Having 90% of workforces move from an in-office setting to an out-of-office setting likely strained many organization’s ability to search and transfer key information. Recent events have made this significantly more important. Which of your organization’s technology processes were strained by these events? These are probably the most important for you to evaluate to optimize collaboration among teams.
We’ve saved the best for last. A lot of ink has been utilized to discuss how to create a great business culture. Significantly less has been spent understanding how to avoid creating a bad business culture. As in other areas of life you’ll get way more benefits by removing the bad than by overengineering the good. What processes and tools have created frustration? What negative behaviors or attitudes seem to be engrained in the organization? Employees naturally want to collaborate. It is in our human nature. Something has to happen (or not happen) to keep us from working together. Remove those barriers and watch the situation improve. Again, the most important part is to not be afraid to dig deep and get to the root of the problem. Most VPs and Directors give up at the manager level. Always listen to the person on the ground! Whether or not to go full “Undercover Boss” is up to you.
Call to Action
Take a long, honest look at your organization and how it views collaboration. What is holding you back from selling faster, delivering faster, being more responsive to your customers? What are the real roadblocks to reducing SLAs and internal friction? Don’t be afraid to get your hands dirty and dig deep into problems. Sometimes entire teams get created because two internal systems aren’t integrated, causing an enormous amount of expensive, manual, and mind-numbing work to be performed on a daily basis. Don’t just factor in the technology and personnel costs. What are the costs in terms of customer satisfaction, employee retention, and sheer time that these issues cause?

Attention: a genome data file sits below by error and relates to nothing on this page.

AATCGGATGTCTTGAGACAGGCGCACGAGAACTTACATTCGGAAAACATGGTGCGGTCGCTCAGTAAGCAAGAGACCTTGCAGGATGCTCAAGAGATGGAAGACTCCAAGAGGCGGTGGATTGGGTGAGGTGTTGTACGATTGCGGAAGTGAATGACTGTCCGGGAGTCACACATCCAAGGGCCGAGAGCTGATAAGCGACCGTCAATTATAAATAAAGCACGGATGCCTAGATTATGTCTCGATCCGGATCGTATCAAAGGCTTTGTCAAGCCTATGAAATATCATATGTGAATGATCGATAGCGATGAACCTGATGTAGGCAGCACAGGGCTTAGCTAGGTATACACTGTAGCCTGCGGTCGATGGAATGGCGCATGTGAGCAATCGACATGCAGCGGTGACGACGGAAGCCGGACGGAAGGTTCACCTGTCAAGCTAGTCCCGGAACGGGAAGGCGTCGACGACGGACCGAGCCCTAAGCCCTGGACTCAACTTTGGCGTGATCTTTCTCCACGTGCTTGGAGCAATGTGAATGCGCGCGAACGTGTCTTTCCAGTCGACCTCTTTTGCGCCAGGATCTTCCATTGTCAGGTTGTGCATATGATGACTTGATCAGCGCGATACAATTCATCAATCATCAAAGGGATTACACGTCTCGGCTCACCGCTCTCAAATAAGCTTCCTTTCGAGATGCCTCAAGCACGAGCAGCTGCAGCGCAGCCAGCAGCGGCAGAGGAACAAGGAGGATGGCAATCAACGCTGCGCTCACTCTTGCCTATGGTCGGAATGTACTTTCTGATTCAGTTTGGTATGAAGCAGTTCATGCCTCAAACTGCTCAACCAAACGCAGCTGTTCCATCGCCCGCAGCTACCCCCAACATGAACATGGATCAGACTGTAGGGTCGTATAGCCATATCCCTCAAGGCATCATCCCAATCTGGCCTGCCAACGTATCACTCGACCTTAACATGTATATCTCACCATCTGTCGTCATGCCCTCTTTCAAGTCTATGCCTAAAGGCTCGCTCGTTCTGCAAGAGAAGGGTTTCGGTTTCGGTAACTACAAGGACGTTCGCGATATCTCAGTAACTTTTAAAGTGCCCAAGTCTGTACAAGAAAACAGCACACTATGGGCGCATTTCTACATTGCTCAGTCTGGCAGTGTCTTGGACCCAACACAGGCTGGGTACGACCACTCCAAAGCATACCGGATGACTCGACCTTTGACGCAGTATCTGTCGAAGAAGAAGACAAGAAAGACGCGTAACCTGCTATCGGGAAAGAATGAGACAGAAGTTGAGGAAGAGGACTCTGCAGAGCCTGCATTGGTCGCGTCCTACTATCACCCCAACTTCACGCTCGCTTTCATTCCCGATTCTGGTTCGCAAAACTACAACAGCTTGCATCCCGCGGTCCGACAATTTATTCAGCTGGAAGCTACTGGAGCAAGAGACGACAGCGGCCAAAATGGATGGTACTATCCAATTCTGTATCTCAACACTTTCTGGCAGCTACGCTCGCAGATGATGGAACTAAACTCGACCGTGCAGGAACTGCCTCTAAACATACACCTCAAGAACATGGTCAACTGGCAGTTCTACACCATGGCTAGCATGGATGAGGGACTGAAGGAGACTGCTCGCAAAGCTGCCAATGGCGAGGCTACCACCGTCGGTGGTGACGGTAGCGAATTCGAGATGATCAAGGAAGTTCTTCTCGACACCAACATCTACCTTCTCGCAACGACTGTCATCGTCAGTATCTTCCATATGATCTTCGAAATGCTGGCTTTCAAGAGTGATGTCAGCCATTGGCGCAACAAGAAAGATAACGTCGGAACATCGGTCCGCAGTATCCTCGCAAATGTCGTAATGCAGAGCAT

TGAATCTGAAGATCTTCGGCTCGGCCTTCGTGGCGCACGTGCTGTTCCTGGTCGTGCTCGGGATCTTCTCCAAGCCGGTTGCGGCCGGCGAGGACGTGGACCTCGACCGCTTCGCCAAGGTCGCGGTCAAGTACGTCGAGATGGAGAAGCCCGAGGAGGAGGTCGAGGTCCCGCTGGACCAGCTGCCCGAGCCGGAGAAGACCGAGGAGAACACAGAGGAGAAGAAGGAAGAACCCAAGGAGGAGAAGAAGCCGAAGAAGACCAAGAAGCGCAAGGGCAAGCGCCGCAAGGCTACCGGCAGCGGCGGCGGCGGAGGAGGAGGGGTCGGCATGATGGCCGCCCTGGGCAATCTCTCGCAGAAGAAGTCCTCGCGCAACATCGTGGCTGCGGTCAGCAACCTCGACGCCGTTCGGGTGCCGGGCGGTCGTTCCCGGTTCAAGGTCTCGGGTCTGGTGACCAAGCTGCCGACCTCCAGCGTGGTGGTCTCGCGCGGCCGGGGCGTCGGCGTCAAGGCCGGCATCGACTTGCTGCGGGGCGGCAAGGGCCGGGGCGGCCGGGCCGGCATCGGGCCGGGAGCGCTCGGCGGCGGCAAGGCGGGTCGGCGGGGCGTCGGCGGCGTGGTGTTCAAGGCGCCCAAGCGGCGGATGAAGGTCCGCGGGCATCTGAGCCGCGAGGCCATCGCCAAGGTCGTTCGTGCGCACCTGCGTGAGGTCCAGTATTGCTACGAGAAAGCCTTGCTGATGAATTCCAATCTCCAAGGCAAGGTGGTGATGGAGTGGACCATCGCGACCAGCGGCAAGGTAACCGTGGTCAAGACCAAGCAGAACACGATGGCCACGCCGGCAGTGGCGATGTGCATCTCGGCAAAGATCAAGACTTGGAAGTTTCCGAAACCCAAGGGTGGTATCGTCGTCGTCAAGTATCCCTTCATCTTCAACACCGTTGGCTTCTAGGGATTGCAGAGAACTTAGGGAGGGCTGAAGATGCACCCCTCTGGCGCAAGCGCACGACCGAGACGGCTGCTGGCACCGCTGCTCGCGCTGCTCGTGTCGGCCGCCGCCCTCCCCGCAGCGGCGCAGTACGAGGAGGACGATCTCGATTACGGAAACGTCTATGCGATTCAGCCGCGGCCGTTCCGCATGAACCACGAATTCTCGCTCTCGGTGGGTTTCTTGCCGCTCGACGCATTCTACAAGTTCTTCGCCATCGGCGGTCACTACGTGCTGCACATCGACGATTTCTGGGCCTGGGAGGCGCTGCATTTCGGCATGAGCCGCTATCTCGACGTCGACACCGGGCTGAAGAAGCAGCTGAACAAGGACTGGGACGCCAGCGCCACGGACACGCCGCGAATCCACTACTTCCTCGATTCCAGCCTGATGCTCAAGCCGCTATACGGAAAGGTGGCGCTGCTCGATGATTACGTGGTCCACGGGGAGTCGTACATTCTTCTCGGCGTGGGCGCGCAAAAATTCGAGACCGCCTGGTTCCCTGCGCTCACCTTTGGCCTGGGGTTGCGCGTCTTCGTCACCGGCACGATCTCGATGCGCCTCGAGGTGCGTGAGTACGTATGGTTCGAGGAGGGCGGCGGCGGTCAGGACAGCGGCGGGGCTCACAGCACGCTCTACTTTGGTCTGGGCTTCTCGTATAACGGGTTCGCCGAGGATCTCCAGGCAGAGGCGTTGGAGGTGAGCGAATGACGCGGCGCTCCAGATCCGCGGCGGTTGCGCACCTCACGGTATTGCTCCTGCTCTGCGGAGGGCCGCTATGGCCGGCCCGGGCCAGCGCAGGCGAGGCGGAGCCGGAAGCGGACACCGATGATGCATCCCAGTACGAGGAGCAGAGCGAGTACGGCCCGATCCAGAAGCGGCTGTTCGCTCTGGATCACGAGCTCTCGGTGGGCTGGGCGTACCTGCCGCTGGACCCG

The best part is that VMware is here to help. Our EUC technologies can help you improve your organization’s collaboration right out of the box. Need help driving to get the most out of these tools? Our Transformation Consulting practice is here and ready to help.
Still need help deciding how to drive collaboration in your organization using Workspace ONE? VMware Professional Services offers services to help you get started. Please contact your VMware sales representative for more information.
- Collaboration: How Leaders Avoid the Traps, Create Unity, and Reap Big Results by Morten T. Hansen, 2009.
About the Author
Roy D. McCord is a Staff Architect with VMware’s Professional Services Engineering team. He is responsible for architecting, building, and maintaining VMware’s End User Computing global portfolio of professional services offerings. Roy has previously worked as a team leader within the Workspace ONE consulting team and helped to build the practice from the ground up. He holds BS, MS, and MBA degrees from the Georgia Institute of Technology in Atlanta, GA. Roy resides in Alpharetta, Georgia